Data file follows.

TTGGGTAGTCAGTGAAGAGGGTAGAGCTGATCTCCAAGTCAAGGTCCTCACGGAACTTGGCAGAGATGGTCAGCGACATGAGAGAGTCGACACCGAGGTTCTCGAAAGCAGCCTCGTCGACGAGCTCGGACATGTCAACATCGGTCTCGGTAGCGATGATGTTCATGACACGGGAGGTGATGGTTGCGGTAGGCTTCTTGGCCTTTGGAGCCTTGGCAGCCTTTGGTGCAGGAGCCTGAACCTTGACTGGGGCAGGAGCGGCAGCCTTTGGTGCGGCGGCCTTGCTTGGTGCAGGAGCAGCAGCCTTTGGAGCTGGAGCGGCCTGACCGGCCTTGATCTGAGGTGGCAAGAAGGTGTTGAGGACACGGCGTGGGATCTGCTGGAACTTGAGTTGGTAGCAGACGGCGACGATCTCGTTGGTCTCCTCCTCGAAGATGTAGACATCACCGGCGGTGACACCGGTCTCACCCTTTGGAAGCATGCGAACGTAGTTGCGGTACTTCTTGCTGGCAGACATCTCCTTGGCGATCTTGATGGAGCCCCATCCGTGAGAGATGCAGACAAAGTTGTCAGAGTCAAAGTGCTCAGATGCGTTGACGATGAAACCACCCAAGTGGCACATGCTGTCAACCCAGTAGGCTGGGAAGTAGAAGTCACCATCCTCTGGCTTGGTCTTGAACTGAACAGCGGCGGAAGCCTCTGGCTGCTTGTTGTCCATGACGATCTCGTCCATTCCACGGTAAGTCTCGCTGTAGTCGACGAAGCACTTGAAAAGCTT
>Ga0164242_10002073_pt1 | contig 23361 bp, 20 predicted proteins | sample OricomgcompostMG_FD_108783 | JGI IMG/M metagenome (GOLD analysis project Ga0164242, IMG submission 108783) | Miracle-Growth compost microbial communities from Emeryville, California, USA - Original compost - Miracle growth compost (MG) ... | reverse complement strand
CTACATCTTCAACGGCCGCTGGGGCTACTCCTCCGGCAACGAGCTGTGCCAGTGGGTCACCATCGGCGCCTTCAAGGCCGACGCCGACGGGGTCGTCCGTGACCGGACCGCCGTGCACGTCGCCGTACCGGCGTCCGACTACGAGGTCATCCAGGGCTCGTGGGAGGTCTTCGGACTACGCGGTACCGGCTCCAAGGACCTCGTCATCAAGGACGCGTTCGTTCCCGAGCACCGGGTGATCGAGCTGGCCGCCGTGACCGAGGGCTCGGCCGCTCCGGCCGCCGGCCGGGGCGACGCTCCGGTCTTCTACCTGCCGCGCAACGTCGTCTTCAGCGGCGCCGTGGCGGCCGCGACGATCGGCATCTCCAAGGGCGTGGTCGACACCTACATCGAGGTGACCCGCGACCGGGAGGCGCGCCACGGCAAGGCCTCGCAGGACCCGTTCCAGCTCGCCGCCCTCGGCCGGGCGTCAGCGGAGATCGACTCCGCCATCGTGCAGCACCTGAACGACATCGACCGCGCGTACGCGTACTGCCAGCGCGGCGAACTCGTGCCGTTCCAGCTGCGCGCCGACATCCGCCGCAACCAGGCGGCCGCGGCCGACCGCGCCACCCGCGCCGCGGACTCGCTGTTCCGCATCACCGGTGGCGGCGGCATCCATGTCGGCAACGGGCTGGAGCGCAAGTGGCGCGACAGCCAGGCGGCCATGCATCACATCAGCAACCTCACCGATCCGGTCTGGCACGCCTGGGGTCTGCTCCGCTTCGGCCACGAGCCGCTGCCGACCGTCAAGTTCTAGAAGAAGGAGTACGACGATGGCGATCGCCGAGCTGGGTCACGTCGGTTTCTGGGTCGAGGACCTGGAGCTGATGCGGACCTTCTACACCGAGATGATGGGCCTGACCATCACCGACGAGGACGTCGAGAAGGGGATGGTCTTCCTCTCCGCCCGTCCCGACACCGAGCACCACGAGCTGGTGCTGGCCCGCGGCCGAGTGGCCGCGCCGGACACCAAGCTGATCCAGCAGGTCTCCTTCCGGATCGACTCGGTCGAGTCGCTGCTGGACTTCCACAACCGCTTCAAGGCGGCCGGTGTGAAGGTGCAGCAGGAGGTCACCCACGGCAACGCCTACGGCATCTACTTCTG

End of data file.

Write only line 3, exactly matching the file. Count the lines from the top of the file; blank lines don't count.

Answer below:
CTACATCTTCAACGGCCGCTGGGGCTACTCCTCCGGCAACGAGCTGTGCCAGTGGGTCACCATCGGCGCCTTCAAGGCCGACGCCGACGGGGTCGTCCGTGACCGGACCGCCGTGCACGTCGCCGTACCGGCGTCCGACTACGAGGTCATCCAGGGCTCGTGGGAGGTCTTCGGACTACGCGGTACCGGCTCCAAGGACCTCGTCATCAAGGACGCGTTCGTTCCCGAGCACCGGGTGATCGAGCTGGCCGCCGTGACCGAGGGCTCGGCCGCTCCGGCCGCCGGCCGGGGCGACGCTCCGGTCTTCTACCTGCCGCGCAACGTCGTCTTCAGCGGCGCCGTGGCGGCCGCGACGATCGGCATCTCCAAGGGCGTGGTCGACACCTACATCGAGGTGACCCGCGACCGGGAGGCGCGCCACGGCAAGGCCTCGCAGGACCCGTTCCAGCTCGCCGCCCTCGGCCGGGCGTCAGCGGAGATCGACTCCGCCATCGTGCAGCACCTGAACGACATCGACCGCGCGTACGCGTACTGCCAGCGCGGCGAACTCGTGCCGTTCCAGCTGCGCGCCGACATCCGCCGCAACCAGGCGGCCGCGGCCGACCGCGCCACCCGCGCCGCGGACTCGCTGTTCCGCATCACCGGTGGCGGCGGCATCCATGTCGGCAACGGGCTGGAGCGCAAGTGGCGCGACAGCCAGGCGGCCATGCATCACATCAGCAACCTCACCGATCCGGTCTGGCACGCCTGGGGTCTGCTCCGCTTCGGCCACGAGCCGCTGCCGACCGTCAAGTTCTAGAAGAAGGAGTACGACGATGGCGATCGCCGAGCTGGGTCACGTCGGTTTCTGGGTCGAGGACCTGGAGCTGATGCGGACCTTCTACACCGAGATGATGGGCCTGACCATCACCGACGAGGACGTCGAGAAGGGGATGGTCTTCCTCTCCGCCCGTCCCGACACCGAGCACCACGAGCTGGTGCTGGCCCGCGGCCGAGTGGCCGCGCCGGACACCAAGCTGATCCAGCAGGTCTCCTTCCGGATCGACTCGGTCGAGTCGCTGCTGGACTTCCACAACCGCTTCAAGGCGGCCGGTGTGAAGGTGCAGCAGGAGGTCACCCACGGCAACGCCTACGGCATCTACTTCTG